For years on the GardenLine program, I’ve said that if you want to control the dreaded vines of poison ivy and poison oak, you need to use a brush killer herbicide. That usually meant something with the active ingredient triclopyr.
But a problem I and many unsuspecting homeowners have found is that the product Roundup (a glyphosate-based herbicide) is often recommended by nurseries and garden centers. Glyphosate is a “weed and grass herbicide” (originally invented to control Johnson Grass), not a woody-vine or semi-hardwood herbicide.
I get countless calls and e-mails from those who’ve tried Roundup and found it didn’t work. Or that it burned the top leaves but didn’t kill the vine.
Now, I think I’ve discovered why Roundup is so often wrongly recommended.
I’ve researched over 50 websites associated with the eradication of poison ivy, and apparently Roundup (glyphosate) does work pretty well when used on BRAND NEW GROWTH … before it can become a woody vine. That means to use Roundup effectively, you have to physically remove as much of the poison ivy as possible, and then be on the lookout for new growth.
What if you are allergic to poison Ivy? So allergic that just the thought of trying to remove the vine makes you itch? Well, here are all the control methods I found on the sites:
- Amitrol-T or Weedazol (amitrole) work in the same manner as glyphosate, but remain active in the soil for several weeks after application. This soil activity would delay planting new vegetation in the treated location. Do not use these products in soil where food crops will be grown or in animal grazing areas. Amitrole may be listed on a label as “3-Amino-1,2,4-triazole.”
- Weed-B-Gone, Jet Weeder and other products containing 2,4-D are not the most effective solutions for controlling poison ivy, but 2,4-D does not kill grass. It may be mixed with 2-4-DP when used on larger “woody” poison ivy plants for increased effectiveness. Repeated treatments will probably be required, as it usually will not kill the root system through a single application. Apply at least 6-12 hours before watering or anticipated rainfall. The active ingredient may be listed on the label as “diethanolamine salt of 2,4-dichlorophenoxyacetic acid” (for 2,4-D) or “diethanolamine salt of 2,4-dichlorophenoxypropionic acid” (for 2,4-DP). Note: Some plants are VERY sensitive to extremely small amounts of 2,4-D and 2,4-DP. If you must use the sprayer later for the application of other materials, rinse it carefully several times with an ammonia solution (including nozzle, hose, reservoir, etc.) to remove all traces of 2,4-D and 2,4-DP.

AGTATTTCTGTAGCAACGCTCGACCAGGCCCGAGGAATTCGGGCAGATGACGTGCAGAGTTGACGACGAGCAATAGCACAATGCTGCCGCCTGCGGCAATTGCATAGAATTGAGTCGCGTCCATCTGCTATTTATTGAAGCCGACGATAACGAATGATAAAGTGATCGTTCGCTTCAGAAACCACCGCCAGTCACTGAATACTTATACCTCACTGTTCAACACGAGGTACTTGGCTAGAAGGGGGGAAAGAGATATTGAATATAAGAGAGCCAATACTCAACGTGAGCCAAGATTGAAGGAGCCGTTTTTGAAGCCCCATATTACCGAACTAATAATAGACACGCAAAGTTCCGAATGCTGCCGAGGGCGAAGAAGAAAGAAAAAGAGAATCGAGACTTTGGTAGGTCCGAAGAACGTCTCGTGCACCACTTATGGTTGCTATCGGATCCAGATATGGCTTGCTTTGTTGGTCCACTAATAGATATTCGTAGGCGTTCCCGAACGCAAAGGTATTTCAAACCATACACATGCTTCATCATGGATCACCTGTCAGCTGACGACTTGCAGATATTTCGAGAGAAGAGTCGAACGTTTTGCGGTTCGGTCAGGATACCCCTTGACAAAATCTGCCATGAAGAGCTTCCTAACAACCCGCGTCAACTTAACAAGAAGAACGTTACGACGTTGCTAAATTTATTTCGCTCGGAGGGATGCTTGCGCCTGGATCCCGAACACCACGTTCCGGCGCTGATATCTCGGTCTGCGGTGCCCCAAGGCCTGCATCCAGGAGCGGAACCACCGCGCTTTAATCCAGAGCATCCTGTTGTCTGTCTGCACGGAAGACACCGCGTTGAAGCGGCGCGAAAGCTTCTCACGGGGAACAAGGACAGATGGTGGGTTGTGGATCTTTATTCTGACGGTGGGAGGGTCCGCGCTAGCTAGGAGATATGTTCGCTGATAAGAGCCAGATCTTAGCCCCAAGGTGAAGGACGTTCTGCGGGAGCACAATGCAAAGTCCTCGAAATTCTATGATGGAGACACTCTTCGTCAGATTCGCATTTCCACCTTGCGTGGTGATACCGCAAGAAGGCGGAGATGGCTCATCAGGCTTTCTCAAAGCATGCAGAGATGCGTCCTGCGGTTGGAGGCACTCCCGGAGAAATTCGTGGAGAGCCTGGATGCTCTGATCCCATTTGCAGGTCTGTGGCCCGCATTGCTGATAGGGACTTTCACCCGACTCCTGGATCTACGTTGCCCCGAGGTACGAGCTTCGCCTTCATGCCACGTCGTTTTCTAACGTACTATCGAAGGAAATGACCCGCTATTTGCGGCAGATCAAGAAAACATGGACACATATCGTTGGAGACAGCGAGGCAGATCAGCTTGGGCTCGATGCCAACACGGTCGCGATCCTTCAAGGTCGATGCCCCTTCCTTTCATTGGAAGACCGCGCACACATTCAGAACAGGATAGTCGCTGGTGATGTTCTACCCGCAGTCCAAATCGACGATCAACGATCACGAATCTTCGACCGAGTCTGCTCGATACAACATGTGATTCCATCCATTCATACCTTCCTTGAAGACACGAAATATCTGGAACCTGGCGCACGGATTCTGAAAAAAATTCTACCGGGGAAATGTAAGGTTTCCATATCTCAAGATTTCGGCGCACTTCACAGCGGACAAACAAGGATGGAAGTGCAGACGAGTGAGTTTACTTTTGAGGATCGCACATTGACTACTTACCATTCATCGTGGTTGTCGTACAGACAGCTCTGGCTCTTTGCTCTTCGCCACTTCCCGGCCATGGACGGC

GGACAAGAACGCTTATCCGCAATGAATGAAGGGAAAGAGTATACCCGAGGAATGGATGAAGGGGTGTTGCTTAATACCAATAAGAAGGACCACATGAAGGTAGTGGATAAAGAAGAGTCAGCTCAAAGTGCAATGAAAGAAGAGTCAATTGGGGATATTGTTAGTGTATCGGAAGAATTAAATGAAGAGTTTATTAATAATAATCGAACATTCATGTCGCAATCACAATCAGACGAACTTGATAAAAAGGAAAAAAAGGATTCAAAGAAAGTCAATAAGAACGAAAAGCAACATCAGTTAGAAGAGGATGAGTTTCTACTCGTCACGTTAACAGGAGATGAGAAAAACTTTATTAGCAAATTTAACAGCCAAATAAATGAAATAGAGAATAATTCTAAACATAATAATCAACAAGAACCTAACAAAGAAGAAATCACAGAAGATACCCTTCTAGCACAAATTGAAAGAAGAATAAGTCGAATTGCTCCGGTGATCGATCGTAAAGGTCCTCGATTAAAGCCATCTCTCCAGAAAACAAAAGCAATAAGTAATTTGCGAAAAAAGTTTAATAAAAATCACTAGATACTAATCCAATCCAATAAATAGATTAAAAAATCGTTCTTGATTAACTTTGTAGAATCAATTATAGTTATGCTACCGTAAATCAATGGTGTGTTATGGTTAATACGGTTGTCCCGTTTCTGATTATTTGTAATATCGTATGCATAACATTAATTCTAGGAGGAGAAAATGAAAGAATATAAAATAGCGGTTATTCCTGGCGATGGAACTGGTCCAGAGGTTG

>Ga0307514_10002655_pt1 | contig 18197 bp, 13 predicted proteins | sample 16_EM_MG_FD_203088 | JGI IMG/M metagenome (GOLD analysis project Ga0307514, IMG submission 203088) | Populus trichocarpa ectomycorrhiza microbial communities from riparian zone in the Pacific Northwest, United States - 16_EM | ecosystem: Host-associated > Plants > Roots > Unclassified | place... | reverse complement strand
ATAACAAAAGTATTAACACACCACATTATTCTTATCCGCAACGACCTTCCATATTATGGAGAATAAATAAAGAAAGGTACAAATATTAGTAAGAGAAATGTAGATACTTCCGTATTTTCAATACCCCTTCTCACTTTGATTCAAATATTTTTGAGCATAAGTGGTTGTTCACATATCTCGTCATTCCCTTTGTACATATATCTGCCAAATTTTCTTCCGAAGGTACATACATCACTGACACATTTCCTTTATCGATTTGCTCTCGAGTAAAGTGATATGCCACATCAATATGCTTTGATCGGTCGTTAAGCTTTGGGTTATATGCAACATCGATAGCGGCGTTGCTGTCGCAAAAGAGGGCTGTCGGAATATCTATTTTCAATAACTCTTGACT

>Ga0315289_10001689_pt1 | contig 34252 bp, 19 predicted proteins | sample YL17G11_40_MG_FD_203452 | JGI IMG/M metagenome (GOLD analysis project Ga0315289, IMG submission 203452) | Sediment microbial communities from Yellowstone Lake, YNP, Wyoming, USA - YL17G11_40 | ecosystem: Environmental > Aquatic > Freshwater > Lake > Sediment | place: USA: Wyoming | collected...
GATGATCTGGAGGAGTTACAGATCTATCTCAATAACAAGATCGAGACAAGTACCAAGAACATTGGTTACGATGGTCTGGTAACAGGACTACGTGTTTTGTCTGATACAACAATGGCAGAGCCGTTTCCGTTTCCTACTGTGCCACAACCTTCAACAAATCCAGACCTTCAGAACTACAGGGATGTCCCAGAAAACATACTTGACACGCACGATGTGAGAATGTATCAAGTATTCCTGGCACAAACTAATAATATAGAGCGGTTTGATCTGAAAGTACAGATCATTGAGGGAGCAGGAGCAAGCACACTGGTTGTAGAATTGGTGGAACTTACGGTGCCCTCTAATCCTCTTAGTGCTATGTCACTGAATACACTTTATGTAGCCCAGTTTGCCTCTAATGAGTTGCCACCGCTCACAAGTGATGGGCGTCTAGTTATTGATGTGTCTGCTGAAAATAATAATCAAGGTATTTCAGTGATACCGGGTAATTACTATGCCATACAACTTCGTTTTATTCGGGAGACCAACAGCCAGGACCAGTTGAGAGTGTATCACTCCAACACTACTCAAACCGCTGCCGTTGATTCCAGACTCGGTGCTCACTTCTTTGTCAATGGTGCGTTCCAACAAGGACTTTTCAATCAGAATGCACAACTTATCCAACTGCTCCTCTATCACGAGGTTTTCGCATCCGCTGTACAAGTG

- Brush Beater, Redeem, and Brush-B-Gone (triclopyr) work in a manner similar to 2,4-D, but have a longer soil activity. They do not affect grasses, but you should not plant trees in treated soil for a period of at least six months.
- Crossbow (a mixture of 2,4-D and triclopyr) is one of several herbicide mixtures that may control poison ivy. Read the label carefully for the effects of such mixtures, as well as for any herbicide applied around the home.
- Roundup and Kleenup (both are glyphosate which has no soil activity) may be applied to the leaves of brand new poison ivy growth. It is absorbed through the leaves and carried throughout the entire plant. After spraying, do not try to remove the plants for several days so the absorption is complete. Remember that dead poison ivy still contains poisonous oils. Avoid over-spraying as glyphosate will kill adjacent plants, including grasses. Glyphosate may be listed on a label as “isopropylamine salt of glyphosate.”
Not all of the listed products may be available in your area, and some may not be allowed for homeowner use without special licensing. In fact, there’s little chance that anything more than glyphosate, and possibly triclopyr, are available at most nurseries and garden centers. However, good old-fashioned feed stores and specialty chemical shops will have a wider variety of choices. There, you may also find products for non-residential control of poison ivy, like along fence lines … Banvel, Velpar, 2,4-D ester+2,4-Dp ester, Tordon, and Oust, for example.
If you’re just itchin’ to learn more about poison ivy, poison oak or poison sumac, there are a number of websites focused on the plants’ irritating aspects.